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10.16.2004

The Pace of Life and Italy Notes
I knew this was coming, but this is ridiculous. New York moves fast. I feel like I’ve stepped on a moving sidewalk that’s being operated by a meth freak. It’s like the Loony Toons: as soon as my feet touch the moving walkway, they zip forward. My body streeeeeetches out in an attempt to keep my body together, and my head, complete with momentary quizzical expression, lags behind only to be whipped forward and off the screen in order to catch up with my body.
I kind of like it.
Only kind of, though. I do happily suspect that it will slow to a more tolerable level of insanity once I get an apartment of my own and a normal routine. This is all my way of saying that I realize I’ve been neglecting my blog. And it’s a shame because I have this notebook full of sketches and notes from my trip to Italy. I had hoped to distill it all into a brilliant essay, but in the interest of actually posting something, I’m going to start placing the notes up on the site in no particular order. Here goes:

Instructions for a credit card operated gas pump in Taverne d’Arbia (SE of Siena):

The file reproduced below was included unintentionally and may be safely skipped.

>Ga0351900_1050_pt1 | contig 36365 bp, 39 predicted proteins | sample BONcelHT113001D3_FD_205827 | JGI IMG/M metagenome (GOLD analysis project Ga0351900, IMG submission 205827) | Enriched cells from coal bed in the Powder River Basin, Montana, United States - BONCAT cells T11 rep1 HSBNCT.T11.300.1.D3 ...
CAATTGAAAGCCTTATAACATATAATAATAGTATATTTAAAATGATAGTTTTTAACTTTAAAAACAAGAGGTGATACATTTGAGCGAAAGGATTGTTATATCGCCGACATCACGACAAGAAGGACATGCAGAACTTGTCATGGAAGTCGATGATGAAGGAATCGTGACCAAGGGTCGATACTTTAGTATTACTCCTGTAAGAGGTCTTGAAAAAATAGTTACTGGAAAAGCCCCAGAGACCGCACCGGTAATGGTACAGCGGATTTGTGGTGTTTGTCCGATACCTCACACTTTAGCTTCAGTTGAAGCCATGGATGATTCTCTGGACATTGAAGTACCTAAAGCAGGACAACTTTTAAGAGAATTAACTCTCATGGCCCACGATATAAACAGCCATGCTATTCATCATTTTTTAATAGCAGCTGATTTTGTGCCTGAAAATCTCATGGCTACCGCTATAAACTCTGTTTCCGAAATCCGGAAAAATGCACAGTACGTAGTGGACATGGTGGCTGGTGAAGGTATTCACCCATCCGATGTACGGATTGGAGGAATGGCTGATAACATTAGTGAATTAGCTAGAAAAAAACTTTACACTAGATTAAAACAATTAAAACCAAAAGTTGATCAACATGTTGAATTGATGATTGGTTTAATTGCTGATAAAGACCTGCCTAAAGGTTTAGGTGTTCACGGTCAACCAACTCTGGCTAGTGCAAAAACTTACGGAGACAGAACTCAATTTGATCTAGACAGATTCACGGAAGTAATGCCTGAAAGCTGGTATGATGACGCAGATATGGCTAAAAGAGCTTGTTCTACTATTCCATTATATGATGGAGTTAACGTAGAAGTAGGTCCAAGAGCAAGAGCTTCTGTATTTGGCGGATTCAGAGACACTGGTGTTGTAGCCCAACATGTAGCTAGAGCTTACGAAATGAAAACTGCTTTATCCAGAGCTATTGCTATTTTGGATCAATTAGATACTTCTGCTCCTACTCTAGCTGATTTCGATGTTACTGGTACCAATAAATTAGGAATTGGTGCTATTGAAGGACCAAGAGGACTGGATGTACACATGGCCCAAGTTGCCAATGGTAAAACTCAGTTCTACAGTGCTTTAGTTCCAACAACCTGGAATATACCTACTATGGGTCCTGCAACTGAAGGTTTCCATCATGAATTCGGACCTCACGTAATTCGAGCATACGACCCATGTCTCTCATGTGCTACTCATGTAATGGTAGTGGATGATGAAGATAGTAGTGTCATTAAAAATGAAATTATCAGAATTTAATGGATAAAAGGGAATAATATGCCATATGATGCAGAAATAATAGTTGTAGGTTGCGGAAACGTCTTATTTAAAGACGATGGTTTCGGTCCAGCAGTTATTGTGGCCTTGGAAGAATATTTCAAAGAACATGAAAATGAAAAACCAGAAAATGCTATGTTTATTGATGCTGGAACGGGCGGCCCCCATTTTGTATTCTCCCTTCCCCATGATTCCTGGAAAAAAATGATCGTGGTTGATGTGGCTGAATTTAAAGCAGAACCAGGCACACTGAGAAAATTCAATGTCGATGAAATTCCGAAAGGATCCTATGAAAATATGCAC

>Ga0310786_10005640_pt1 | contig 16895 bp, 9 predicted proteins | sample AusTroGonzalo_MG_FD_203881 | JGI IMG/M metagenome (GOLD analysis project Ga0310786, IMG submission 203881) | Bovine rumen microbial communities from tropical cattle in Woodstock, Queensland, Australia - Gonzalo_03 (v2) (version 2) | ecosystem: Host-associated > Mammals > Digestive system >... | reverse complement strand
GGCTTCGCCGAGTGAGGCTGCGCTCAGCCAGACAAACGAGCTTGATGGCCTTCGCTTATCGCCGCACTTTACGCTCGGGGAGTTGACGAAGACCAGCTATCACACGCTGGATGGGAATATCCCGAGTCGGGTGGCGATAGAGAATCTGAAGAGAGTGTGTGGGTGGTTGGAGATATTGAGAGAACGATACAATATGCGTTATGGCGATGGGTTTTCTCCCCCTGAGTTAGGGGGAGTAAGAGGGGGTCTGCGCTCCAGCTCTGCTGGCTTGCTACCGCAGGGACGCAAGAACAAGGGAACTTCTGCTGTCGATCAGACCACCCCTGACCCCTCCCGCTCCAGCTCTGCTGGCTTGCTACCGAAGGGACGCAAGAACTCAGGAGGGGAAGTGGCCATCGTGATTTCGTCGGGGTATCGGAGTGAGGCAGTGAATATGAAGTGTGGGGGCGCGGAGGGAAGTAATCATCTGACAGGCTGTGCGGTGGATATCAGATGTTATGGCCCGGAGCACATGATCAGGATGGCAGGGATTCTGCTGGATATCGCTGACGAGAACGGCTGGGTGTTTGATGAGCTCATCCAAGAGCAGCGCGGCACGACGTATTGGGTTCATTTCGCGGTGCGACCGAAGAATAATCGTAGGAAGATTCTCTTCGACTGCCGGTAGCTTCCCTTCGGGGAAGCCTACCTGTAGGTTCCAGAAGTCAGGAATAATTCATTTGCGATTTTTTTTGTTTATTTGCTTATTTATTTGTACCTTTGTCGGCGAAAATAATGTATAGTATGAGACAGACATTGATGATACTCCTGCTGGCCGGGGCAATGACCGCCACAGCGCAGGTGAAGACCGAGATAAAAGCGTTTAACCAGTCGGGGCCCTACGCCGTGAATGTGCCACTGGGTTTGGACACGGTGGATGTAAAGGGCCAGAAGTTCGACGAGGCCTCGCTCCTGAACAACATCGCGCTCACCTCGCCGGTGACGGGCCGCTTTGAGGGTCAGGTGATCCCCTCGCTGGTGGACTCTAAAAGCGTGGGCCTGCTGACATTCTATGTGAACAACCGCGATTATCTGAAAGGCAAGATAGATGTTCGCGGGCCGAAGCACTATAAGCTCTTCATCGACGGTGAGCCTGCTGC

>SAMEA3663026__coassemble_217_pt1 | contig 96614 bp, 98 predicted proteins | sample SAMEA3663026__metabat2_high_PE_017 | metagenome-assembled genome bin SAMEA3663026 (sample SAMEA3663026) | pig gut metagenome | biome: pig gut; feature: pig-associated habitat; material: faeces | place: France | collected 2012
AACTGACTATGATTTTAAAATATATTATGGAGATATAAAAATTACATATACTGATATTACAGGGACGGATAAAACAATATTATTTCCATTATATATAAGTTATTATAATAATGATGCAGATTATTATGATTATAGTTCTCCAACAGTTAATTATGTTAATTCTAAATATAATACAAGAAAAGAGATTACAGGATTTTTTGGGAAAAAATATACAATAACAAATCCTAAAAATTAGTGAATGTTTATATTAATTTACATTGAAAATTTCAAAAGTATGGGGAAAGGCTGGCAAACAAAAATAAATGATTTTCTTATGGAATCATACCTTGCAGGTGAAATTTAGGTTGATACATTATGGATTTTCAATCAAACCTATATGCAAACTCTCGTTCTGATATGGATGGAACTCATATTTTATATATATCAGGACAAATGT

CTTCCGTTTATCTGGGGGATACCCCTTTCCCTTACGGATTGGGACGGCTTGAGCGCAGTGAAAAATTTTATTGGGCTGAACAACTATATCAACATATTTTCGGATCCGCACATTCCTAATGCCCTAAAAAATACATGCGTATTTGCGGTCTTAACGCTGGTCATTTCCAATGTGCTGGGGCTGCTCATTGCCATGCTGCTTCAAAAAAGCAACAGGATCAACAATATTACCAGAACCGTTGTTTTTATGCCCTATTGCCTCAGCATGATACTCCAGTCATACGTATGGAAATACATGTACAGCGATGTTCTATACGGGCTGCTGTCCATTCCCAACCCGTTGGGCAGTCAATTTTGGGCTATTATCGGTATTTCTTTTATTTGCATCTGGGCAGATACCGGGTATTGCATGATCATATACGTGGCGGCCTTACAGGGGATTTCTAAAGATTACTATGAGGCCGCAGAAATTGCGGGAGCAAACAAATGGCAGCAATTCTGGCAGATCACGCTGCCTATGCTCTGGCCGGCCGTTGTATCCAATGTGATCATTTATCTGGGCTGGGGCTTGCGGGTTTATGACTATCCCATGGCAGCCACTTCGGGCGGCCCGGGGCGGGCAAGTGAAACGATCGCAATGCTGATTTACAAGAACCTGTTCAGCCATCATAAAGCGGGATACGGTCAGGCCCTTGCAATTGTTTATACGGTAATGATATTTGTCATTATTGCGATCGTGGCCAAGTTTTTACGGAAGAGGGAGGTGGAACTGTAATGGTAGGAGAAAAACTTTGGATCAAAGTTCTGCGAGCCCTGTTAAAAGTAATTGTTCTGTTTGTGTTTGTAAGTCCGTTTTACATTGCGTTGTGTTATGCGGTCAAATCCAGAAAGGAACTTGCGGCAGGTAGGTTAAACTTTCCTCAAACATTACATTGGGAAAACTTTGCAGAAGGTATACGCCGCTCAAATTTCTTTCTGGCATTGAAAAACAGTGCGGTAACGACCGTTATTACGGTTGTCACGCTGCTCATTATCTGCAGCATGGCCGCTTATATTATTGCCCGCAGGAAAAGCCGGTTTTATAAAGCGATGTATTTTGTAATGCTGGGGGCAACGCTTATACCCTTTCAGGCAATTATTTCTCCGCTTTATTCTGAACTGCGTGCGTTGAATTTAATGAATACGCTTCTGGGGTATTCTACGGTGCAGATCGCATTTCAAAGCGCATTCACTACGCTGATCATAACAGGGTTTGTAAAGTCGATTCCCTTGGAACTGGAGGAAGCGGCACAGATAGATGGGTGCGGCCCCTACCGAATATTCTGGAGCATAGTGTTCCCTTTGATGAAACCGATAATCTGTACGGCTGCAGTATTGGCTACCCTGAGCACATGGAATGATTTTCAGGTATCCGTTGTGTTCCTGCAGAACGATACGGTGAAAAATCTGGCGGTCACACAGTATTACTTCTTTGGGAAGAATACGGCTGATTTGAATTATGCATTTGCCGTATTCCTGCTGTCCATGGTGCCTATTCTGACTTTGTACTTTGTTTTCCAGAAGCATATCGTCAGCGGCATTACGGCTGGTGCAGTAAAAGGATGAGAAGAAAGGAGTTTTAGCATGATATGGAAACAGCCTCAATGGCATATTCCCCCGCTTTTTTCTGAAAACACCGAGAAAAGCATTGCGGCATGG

To insert notes aligned to the right in any verse.
To wait the accreditation in the display.
To select the wanted bomb.
Out to the spy of the select bomb, to take the supplier.
[Everybody got that?]

Sitting on a delayed train to Piombino in Pisa Centrale Station by myself with nothing to read, I stick my head out the train window and look up and down the tracks hoping to catch a glimpse of the Leaning Tower. No dice. I am surprised to hear, however, large numbers of people singing raucously, but in unison, in the distance. It is loud and it is getting louder. The source? A train pulls up at the next platform over and it is packed – PACKED. And it is rocking back and forth – not just one car, but the entire train – full of soccer fans on their way to a Sunday match. Newly promoted Livorno? Does Pisa have a team in the top division? I don’t know, but just as I’m getting my mind around what I’m seeing, the train pulls away, a moving can of ebullient sardines.